While they often presented themselves as bodybuilders’ publications, their chuckle-prompting titles — Torso, Adonis, Honcho, Mandate — didn’t lie. Gay men’s magazines of decades past were bought by gay men who wanted to look at the erotic illustrations of well- built male bodies therein. Because any- one known to possess such material in the homophobic 1950s and 1960s could experience serious consequences, men hid the magazines under their mat- tresses. These illustrations have now inspired a traveling exhibition, Stroke: From Under the Mattress to the Museum Wall. Curated by notable erotic artist Robert W. Richards and orig- inating at the Leslie-Lohman Museum of Gay and Lesbian Art, the popular show contains 24 original illustrations that ap- peared in gay magazines from the 1950s to the 1990s. It also looks at how gay men, forced into the closet during those decades, used these pictures to explore their sexuality intimately. It additionally serves as a showcase for the artists in- volved. On view are works by two dozen top artists of the times, including Touko Laaksonen (Tom of Finland), Antonio Lopez (Antonio), and David Martin.More
Colin Tilley's video for Kendrick Lamar's "Alright"
Kendrick Lamar is from Compton, but Colin Tilley, the director of the music video for Lamar's song "Alright" — which was nominated for four MTV Video Music Awards and was performed by the artist at the 2016 Grammy Awards — is Berkeley-born and -raised.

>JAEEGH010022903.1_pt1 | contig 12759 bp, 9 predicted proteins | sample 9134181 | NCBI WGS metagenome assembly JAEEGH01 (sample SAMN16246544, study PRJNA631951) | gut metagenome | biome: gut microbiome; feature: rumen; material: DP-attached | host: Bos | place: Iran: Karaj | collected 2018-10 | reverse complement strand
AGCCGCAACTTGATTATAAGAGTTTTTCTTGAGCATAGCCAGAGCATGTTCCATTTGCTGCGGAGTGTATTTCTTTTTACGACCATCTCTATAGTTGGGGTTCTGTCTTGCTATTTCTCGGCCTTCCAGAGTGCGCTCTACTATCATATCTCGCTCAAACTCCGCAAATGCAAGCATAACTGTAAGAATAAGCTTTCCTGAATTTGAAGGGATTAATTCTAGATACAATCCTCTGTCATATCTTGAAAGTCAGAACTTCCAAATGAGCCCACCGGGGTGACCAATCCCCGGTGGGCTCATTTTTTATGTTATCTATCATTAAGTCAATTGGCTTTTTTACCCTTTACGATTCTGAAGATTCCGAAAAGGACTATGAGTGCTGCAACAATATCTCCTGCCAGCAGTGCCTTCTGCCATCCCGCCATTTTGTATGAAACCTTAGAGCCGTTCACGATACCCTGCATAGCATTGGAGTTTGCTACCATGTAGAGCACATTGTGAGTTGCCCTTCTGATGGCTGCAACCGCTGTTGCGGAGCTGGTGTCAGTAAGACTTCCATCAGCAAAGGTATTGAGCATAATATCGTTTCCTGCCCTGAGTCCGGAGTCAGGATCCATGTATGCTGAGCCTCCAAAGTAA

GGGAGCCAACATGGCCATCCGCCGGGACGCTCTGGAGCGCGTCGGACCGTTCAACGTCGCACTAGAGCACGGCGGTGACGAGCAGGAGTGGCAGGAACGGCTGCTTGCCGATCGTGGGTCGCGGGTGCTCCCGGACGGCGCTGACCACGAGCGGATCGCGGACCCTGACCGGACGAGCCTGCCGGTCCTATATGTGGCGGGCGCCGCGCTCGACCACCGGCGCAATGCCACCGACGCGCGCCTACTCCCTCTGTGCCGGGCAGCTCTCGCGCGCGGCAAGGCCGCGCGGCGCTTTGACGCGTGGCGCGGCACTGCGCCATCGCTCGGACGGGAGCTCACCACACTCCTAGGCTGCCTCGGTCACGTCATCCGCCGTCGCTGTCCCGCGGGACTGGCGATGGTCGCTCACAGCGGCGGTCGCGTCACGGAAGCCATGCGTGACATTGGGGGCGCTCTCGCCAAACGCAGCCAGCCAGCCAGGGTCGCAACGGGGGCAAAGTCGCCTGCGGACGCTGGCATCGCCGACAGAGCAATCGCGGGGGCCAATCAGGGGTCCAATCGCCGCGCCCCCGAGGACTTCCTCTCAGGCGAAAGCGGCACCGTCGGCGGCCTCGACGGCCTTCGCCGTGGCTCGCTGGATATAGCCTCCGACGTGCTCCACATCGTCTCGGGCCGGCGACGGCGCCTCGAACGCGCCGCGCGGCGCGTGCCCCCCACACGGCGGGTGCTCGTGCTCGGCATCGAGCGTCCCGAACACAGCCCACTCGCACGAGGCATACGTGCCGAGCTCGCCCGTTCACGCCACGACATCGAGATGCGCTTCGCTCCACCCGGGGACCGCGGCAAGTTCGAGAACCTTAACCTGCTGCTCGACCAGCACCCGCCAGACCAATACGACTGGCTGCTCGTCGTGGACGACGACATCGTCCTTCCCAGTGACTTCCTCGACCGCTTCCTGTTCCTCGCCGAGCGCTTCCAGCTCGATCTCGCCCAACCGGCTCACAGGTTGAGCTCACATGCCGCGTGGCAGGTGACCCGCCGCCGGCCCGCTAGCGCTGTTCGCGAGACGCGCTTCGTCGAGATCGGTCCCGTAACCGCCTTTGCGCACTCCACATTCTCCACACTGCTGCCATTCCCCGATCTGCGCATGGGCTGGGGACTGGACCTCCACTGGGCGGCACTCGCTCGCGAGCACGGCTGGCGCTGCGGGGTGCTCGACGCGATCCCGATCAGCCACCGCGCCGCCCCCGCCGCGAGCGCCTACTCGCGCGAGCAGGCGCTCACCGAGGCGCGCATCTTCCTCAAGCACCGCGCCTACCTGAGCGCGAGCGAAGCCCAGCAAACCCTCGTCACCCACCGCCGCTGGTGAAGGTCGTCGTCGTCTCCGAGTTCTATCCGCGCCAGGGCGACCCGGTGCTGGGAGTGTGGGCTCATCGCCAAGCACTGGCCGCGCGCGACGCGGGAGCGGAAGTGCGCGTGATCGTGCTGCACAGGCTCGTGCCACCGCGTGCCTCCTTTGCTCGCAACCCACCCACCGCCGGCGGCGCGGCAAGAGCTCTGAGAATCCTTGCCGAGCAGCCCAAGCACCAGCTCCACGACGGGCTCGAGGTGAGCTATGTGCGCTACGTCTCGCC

Though songwriter and all-around auteur Cory McAbee has called the Billy Nayer Show's latest its most accessible effort yet, longtime local fans needn't be too concerned; the tunesmith can't help but populate his warped songs with seductive mama hens, log-humping grease lizards, and praying bears. Mixing nursery-rhyme sweetness and sexually charged cynicism, the Billy Nayer Show continues to explore the dark corners of McAbee's psyche on the band's seventh collection, Rabbit. Pared down to a trio augmented by auxiliary players -- BNS co-founder/drummer Bobby Lurie and bassist Frank Swart round out the lineup -- the Show covers a broader range of sounds than in the past. The familiar, wistful melancholy heard on "Essence" and "The Time Has Gone" gets balanced by the glam-rock attack of "Roam the World" (which wouldn't sound out of place on Eno's Here Come the Warm Jets) and the Zeppelin-esque, distorted bass fury of "Sloth." The strange characters in "Raymond" and "Rabbits and Bears" don't quite measure up to the bizarre heights of McAbee's past creations, but loyal followers of the group will find plenty to enjoy here.